The one problem? This is one of those stories that requires the entire cast to be idiots. Admittedly there wouldn't be a plot if they WEREN'T idiots, but none of them ever make the connection of "missing identical twins" with "people claiming I did and said things I didn't do."
It's genuinely amazing that Hollywood hasn't yet adapted "The Comedy of Errors," because Shakespeare's fluffiest comedy is perfectly suited -- mistaken identities, mayhem, gags and slapstick.
In The Comedy of Errors, a man sentenced to death, Edgeon, is revealed to have had two male twins both named Antipholus, both having two servants each named Dromio. It shown that he was separated from his family many years in the past through a shipwreck. He and his wife were each left with one son and one servant each. Over time, Edgeon, living in Syracruse, let his son and servant go to explore the world. His wife was left in the town of Ephesus where her son became a wealthy merchant. The play starts with Edgeon being walked to his execution for being a syracrusian walking into the town of Ephesus. The Duke allows him to have one day to search for his family to be set free, and by coincidence, his son, Antipholus of Syracruse is there along with Antipholus of Ephesus whom lives there. The play then spirals outward form the two very different twins interacting with people from each other’s lives, including the two servants named Dromio.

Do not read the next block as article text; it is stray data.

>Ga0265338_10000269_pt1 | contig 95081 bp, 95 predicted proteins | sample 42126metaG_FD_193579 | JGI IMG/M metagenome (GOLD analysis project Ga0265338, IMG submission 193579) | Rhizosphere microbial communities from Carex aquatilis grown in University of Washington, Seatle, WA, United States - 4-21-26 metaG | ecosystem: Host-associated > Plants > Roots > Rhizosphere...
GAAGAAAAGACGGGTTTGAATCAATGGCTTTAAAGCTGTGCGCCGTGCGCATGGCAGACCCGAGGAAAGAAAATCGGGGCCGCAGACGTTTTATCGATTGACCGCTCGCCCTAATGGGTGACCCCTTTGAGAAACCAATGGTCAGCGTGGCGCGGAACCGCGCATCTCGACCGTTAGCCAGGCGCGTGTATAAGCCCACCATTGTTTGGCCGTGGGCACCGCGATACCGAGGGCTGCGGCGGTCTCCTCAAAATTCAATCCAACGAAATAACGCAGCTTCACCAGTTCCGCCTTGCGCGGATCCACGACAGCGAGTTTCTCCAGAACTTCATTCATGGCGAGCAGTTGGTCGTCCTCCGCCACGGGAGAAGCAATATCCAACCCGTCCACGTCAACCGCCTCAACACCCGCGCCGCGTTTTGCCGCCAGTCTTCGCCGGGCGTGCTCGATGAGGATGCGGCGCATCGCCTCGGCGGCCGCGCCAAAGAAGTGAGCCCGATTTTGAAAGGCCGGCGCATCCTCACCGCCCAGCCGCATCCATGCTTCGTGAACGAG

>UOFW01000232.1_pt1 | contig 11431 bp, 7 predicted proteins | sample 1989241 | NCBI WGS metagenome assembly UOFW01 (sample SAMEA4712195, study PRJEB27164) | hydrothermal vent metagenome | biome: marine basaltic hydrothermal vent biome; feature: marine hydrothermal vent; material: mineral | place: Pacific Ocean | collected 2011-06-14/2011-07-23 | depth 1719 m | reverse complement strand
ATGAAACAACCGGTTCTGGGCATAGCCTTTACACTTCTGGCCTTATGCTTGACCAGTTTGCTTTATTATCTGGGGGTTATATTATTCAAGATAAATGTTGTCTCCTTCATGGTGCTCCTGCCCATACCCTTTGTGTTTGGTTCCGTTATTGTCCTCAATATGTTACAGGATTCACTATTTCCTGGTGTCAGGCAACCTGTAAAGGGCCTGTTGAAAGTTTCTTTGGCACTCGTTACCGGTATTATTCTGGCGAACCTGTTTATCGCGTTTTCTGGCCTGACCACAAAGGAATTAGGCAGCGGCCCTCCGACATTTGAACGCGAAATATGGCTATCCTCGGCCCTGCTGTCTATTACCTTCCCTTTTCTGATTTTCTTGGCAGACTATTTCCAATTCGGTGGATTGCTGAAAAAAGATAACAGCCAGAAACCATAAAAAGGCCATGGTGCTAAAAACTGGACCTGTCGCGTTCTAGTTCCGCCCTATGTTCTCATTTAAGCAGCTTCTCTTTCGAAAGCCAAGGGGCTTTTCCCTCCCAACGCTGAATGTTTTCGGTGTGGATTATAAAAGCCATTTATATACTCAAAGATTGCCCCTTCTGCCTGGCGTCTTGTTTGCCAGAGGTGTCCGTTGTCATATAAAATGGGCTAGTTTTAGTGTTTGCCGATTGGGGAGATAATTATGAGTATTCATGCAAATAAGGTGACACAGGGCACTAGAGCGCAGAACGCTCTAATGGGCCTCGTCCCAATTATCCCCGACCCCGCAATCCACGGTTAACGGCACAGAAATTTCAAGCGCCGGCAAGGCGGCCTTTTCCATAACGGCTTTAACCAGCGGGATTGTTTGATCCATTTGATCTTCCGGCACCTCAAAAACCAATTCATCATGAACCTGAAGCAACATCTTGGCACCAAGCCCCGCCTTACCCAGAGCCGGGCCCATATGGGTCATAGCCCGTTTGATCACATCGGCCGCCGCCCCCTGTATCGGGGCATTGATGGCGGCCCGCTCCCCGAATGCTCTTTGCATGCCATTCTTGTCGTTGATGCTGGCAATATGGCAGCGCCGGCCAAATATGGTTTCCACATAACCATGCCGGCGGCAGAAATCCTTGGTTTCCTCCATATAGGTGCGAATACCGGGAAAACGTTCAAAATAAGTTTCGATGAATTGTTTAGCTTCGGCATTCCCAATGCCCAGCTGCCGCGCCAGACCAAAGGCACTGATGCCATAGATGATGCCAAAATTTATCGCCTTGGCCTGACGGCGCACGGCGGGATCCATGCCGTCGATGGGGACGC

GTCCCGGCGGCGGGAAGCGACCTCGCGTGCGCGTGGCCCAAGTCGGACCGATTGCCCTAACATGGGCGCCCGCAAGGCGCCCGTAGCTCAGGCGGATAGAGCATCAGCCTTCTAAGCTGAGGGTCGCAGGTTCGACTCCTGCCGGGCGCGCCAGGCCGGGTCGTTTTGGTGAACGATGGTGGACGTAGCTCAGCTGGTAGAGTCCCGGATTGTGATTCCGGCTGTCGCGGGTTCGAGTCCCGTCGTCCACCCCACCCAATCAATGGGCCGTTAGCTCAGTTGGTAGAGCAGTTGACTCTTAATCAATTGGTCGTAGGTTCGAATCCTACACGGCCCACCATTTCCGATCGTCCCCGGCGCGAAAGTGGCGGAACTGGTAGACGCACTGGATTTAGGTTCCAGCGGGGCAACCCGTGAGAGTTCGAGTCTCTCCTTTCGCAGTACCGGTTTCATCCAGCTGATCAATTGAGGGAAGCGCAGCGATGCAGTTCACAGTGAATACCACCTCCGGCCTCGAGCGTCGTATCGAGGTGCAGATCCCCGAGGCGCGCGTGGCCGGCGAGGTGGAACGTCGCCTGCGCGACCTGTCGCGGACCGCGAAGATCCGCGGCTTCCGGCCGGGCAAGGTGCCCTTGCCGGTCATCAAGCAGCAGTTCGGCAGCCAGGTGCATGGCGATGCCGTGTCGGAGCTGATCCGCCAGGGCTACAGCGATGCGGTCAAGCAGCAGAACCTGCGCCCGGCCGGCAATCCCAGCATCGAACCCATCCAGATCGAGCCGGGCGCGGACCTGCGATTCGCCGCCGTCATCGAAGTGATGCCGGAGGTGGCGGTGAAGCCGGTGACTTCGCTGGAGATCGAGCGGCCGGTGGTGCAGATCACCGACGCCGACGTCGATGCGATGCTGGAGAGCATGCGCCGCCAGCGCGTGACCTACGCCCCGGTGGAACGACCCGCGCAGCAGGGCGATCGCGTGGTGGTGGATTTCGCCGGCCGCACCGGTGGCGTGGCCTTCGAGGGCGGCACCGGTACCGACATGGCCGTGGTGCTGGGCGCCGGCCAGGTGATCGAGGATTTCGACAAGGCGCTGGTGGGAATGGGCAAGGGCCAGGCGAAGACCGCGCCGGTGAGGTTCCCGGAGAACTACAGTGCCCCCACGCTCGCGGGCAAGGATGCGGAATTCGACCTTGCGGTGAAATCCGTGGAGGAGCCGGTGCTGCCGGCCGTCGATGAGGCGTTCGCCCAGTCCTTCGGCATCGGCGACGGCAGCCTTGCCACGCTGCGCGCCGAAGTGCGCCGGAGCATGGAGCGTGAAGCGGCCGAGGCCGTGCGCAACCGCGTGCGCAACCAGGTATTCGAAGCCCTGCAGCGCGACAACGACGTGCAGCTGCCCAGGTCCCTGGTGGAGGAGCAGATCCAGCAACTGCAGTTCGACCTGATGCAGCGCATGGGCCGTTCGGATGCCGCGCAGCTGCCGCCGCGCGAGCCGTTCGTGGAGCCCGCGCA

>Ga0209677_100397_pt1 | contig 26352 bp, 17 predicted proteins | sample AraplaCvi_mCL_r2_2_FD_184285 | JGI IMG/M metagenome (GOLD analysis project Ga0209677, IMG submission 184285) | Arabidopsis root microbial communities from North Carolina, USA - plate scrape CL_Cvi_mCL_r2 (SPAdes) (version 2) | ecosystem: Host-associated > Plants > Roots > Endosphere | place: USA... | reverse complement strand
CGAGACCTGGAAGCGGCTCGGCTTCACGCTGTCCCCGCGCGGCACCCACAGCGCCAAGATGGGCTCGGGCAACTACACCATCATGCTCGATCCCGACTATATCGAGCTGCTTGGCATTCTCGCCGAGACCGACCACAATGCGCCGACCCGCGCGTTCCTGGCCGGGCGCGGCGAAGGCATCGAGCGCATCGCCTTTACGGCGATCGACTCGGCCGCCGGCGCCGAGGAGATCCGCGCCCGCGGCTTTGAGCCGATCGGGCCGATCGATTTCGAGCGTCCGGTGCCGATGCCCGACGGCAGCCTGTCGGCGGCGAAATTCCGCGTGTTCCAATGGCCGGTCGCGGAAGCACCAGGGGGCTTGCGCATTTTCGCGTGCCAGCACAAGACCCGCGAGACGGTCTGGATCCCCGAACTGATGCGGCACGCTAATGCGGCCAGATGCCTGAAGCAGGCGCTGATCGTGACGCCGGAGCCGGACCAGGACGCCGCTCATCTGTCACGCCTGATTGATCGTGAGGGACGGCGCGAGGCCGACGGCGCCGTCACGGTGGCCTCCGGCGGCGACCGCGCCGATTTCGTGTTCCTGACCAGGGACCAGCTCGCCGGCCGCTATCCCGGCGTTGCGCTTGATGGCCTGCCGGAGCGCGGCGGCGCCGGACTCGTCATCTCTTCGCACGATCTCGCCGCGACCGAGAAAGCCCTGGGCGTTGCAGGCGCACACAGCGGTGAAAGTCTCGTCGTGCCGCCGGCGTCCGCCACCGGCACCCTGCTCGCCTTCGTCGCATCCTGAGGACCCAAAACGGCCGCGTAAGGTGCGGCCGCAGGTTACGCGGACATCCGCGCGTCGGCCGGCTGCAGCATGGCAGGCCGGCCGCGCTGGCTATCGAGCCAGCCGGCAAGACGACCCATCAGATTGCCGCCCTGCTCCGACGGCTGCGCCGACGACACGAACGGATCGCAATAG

Shakespeare wrote this play to entertain the public using slapstick comedy and an intriguing plotline. He also wrote this play to showcase the humor of human error. The play works off of tragic events involving loss of family and an execution, but the play quickly turns these things into events of humor. The symbols of a gold chain, a ring, and a thousand marks add to the theme of outward humor rather that plain inside “joke-like” humor.
The play was filled with humor, although it is hard to decipher it through the old modern English at times. The differing personality of the two Antipholus’ adds to the humor of the play by them being near foils of each other. The two Dromios are mischievous and slightly dumb which adds most of the humor to the play.
This play is for anyone who loves comedies and can read old modern English. People who like slapstick, outward humor over verbal, inside humor will enjoy this play as well. People that enjoy farcical plays, books, and movies will find this play quite hilarious.